Those less interested in evangelicals and seminaries per se may find Models for Christian Higher Education more helpful. Its editors, Richard Hughes and William Adrian, selected seven traditions--Catholic, Lutheran, Reformed, Anabaptist, Wesleyan-Holiness, Evangelical and Baptist-Restorationist--and two representative colleges or universities. The result is a chapter on each tradition, followed by two institutional histories. Hughes and Adrian both have ties to Pepperdine University, and this may help account for their decision to choose seven West Coast schools and seven "Eastern" schools (everything east of San Bernardino) to compare levels of support by their respective Christian constituencies.
The result is an uneven mix, from first-rate institutional history to fairly shallow and self-congratulatory accounts of several traditions and institutions. The attempted East-West comparison is largely a failure; it seldom functions systematically as a category of analysis for the authors, and has led to a rather odd selection of schools and conceptualization of traditions. The Baptist and Restorationist traditions are treated in a single unit, for example, and schools east of San Bernardino are mostly Midwestern schools, which function in a culture as arguably different from Eastern and Southern schools, as they are from those of the West. These remarks should not obscure, however, the real achievements in this book. In particular, Calvin College's history--written by James Bratt and Ronald Wells--is a notably fine piece. Several other institutional histories are also quite strong, and Monika Hellwig's brief introduction to Roman Catholicism is highly stimulating because of her personal take on the tradition. Finally, Hughes and Adrian make the book stronger through their own contributions; Hughes' portrait of the Restorationist tradition and of Pepperdine University are both surefooted efforts, and Adrian's thoughtful concluding summary of Christian higher education can and should be read by those who don't have the time or the will to read through this 461-page book. For those with the time and will, Models is a useful, if flawed, guide to a wide variety of church-related institutions.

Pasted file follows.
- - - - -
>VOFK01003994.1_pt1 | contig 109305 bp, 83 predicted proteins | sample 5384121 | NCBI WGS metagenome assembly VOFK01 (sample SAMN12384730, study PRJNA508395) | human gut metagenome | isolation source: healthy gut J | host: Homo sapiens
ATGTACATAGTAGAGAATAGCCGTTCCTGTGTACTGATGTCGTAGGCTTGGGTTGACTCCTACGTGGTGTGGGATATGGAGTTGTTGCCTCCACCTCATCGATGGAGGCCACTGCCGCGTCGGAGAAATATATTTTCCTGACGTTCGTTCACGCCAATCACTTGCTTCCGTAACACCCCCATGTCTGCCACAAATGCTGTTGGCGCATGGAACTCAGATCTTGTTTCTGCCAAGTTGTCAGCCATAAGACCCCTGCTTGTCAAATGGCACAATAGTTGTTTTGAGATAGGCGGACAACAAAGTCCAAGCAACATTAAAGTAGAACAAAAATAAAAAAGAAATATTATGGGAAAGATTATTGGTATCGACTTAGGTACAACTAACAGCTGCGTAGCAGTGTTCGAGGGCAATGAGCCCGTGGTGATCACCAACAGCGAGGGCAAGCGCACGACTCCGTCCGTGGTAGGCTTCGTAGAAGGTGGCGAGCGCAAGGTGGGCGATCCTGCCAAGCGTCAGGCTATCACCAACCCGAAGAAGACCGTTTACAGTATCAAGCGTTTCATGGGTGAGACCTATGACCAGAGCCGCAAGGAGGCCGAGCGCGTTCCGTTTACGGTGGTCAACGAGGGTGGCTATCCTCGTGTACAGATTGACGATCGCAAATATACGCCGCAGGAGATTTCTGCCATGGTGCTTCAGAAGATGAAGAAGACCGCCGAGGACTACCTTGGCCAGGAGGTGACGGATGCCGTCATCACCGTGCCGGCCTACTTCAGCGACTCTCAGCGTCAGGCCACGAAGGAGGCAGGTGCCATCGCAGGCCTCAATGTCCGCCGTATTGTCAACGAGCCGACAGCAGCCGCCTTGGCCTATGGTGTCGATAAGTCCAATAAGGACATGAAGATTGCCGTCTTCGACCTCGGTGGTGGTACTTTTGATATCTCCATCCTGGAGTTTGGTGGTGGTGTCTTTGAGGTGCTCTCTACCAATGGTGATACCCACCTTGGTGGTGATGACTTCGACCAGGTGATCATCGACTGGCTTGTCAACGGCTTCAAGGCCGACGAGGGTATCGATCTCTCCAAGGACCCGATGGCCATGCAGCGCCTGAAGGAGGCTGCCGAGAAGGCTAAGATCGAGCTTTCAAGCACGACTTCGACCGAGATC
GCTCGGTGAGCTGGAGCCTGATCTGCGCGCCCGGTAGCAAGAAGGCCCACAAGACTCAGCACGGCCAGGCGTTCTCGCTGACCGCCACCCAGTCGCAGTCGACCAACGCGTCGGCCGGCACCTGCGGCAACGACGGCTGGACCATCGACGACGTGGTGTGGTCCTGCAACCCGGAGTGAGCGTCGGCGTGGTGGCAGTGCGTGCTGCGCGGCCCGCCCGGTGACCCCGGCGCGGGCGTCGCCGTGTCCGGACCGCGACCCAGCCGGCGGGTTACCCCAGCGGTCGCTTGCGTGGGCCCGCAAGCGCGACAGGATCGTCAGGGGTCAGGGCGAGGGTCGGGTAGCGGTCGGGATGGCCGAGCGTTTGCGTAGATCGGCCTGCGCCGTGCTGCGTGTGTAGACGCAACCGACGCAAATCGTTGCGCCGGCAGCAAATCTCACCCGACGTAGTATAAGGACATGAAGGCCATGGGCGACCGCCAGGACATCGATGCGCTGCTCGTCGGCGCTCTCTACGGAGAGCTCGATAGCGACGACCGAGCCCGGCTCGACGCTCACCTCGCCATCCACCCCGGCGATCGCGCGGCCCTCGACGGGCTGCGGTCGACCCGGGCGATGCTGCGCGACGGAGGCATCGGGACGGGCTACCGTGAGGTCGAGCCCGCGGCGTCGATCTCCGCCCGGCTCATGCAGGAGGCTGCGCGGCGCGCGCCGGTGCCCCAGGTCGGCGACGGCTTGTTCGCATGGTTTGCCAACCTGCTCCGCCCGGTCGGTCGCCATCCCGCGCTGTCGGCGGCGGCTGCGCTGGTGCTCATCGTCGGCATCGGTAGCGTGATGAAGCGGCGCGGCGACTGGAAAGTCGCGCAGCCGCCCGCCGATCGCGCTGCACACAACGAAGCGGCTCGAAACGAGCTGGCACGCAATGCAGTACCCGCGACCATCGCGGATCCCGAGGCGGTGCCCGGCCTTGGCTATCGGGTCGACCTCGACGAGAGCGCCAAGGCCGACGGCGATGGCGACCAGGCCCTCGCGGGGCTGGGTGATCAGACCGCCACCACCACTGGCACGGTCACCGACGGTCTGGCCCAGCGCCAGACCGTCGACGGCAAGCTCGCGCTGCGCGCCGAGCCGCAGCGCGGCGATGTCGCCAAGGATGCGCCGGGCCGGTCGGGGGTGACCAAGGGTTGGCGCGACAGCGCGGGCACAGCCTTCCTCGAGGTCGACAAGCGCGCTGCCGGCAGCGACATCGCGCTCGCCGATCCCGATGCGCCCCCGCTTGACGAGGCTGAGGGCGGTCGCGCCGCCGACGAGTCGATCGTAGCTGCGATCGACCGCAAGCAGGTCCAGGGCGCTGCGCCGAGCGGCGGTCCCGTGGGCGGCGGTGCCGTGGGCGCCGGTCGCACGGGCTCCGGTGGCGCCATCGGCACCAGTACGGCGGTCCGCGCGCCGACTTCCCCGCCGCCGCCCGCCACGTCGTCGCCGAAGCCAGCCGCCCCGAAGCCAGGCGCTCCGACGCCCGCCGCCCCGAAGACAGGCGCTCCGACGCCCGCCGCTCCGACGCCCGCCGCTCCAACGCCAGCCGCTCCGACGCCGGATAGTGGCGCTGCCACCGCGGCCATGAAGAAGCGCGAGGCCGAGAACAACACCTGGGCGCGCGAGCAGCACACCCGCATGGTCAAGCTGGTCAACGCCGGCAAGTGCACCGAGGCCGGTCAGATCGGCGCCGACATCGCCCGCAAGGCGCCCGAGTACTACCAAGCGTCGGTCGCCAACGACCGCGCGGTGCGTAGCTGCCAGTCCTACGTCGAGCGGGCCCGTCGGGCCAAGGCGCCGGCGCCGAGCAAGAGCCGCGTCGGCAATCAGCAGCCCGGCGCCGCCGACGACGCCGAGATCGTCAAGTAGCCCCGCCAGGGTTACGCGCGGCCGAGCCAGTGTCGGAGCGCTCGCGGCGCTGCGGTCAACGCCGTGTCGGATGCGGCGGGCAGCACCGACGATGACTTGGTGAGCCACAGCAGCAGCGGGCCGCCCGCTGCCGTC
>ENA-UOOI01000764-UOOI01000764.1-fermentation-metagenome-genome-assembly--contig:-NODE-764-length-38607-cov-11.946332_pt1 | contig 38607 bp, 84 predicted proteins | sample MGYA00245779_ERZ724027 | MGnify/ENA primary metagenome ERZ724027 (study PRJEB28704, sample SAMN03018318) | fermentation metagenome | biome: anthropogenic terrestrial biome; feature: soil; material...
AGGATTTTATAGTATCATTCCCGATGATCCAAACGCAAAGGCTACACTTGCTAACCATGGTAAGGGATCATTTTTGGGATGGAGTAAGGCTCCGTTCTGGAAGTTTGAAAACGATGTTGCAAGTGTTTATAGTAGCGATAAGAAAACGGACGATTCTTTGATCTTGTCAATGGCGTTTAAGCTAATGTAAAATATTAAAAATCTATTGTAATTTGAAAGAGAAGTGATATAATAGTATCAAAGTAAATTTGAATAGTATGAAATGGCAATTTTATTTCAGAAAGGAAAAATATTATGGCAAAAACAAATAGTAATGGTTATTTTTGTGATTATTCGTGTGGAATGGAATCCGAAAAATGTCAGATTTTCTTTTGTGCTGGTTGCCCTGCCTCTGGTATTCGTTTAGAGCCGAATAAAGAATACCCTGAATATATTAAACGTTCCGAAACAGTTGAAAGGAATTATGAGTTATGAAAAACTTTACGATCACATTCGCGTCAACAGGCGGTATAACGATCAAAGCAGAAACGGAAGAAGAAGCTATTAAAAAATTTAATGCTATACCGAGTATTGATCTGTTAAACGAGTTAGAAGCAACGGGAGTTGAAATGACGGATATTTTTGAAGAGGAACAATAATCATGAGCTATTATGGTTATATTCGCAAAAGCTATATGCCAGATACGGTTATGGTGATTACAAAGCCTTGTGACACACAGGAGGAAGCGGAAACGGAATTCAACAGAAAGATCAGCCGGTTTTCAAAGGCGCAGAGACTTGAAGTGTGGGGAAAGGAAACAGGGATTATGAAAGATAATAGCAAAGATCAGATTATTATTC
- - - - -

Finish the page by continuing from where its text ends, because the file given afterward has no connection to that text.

What Models for Christian Higher Education makes clear is that religious traditions have counted, and continue to count, in the development of the fourteen colleges and universities under study, even as each institution creates a mix of influences that is sui generis. At the same time, it is mistaken to assign too much coherence to these traditions in a post-traditional world. Hughes, for example, criticizes Mark Schwehn (known as Schwenn to Hughes) of Valparaiso University for not acknowledging "the distinctly Lutheran sources" of the vision articulated in his much-discussed Exiles from Eden. But Schwehn--as I know from my time as a Lilly Postdoctoral Fellow at Valparaiso University--is not particularly wedded to a Lutheran model of higher education, and indeed publicly has moved away from a commitment to Lutheran education to a generically Christian one. Schwehn seems more indebted to a modified Christian humanism and nineteenth century Protestant emphasis on character formation than he is to any distinctly Lutheran theology.